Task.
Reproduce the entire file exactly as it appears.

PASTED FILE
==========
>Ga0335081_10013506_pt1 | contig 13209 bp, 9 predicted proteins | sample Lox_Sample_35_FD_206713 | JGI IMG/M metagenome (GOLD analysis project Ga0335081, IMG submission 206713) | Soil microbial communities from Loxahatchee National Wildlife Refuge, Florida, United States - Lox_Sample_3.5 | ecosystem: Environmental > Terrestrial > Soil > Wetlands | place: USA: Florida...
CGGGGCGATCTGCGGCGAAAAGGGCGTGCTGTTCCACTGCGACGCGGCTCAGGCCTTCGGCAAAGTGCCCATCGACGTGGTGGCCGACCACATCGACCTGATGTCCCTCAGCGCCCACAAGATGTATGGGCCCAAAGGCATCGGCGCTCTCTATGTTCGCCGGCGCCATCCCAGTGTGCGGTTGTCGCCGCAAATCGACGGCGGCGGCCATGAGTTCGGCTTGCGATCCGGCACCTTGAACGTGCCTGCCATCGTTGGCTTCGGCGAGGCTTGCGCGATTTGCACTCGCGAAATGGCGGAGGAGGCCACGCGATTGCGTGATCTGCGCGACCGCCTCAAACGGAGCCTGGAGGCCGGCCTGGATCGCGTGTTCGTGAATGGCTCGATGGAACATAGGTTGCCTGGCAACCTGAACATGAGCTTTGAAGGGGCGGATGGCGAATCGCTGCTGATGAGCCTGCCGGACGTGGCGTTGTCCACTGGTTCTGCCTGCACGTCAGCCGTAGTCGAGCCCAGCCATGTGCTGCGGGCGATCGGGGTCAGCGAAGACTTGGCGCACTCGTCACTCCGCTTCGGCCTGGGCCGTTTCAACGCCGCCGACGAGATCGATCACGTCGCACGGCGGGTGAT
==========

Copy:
>Ga0335081_10013506_pt1 | contig 13209 bp, 9 predicted proteins | sample Lox_Sample_35_FD_206713 | JGI IMG/M metagenome (GOLD analysis project Ga0335081, IMG submission 206713) | Soil microbial communities from Loxahatchee National Wildlife Refuge, Florida, United States - Lox_Sample_3.5 | ecosystem: Environmental > Terrestrial > Soil > Wetlands | place: USA: Florida...
CGGGGCGATCTGCGGCGAAAAGGGCGTGCTGTTCCACTGCGACGCGGCTCAGGCCTTCGGCAAAGTGCCCATCGACGTGGTGGCCGACCACATCGACCTGATGTCCCTCAGCGCCCACAAGATGTATGGGCCCAAAGGCATCGGCGCTCTCTATGTTCGCCGGCGCCATCCCAGTGTGCGGTTGTCGCCGCAAATCGACGGCGGCGGCCATGAGTTCGGCTTGCGATCCGGCACCTTGAACGTGCCTGCCATCGTTGGCTTCGGCGAGGCTTGCGCGATTTGCACTCGCGAAATGGCGGAGGAGGCCACGCGATTGCGTGATCTGCGCGACCGCCTCAAACGGAGCCTGGAGGCCGGCCTGGATCGCGTGTTCGTGAATGGCTCGATGGAACATAGGTTGCCTGGCAACCTGAACATGAGCTTTGAAGGGGCGGATGGCGAATCGCTGCTGATGAGCCTGCCGGACGTGGCGTTGTCCACTGGTTCTGCCTGCACGTCAGCCGTAGTCGAGCCCAGCCATGTGCTGCGGGCGATCGGGGTCAGCGAAGACTTGGCGCACTCGTCACTCCGCTTCGGCCTGGGCCGTTTCAACGCCGCCGACGAGATCGATCACGTCGCACGGCGGGTGAT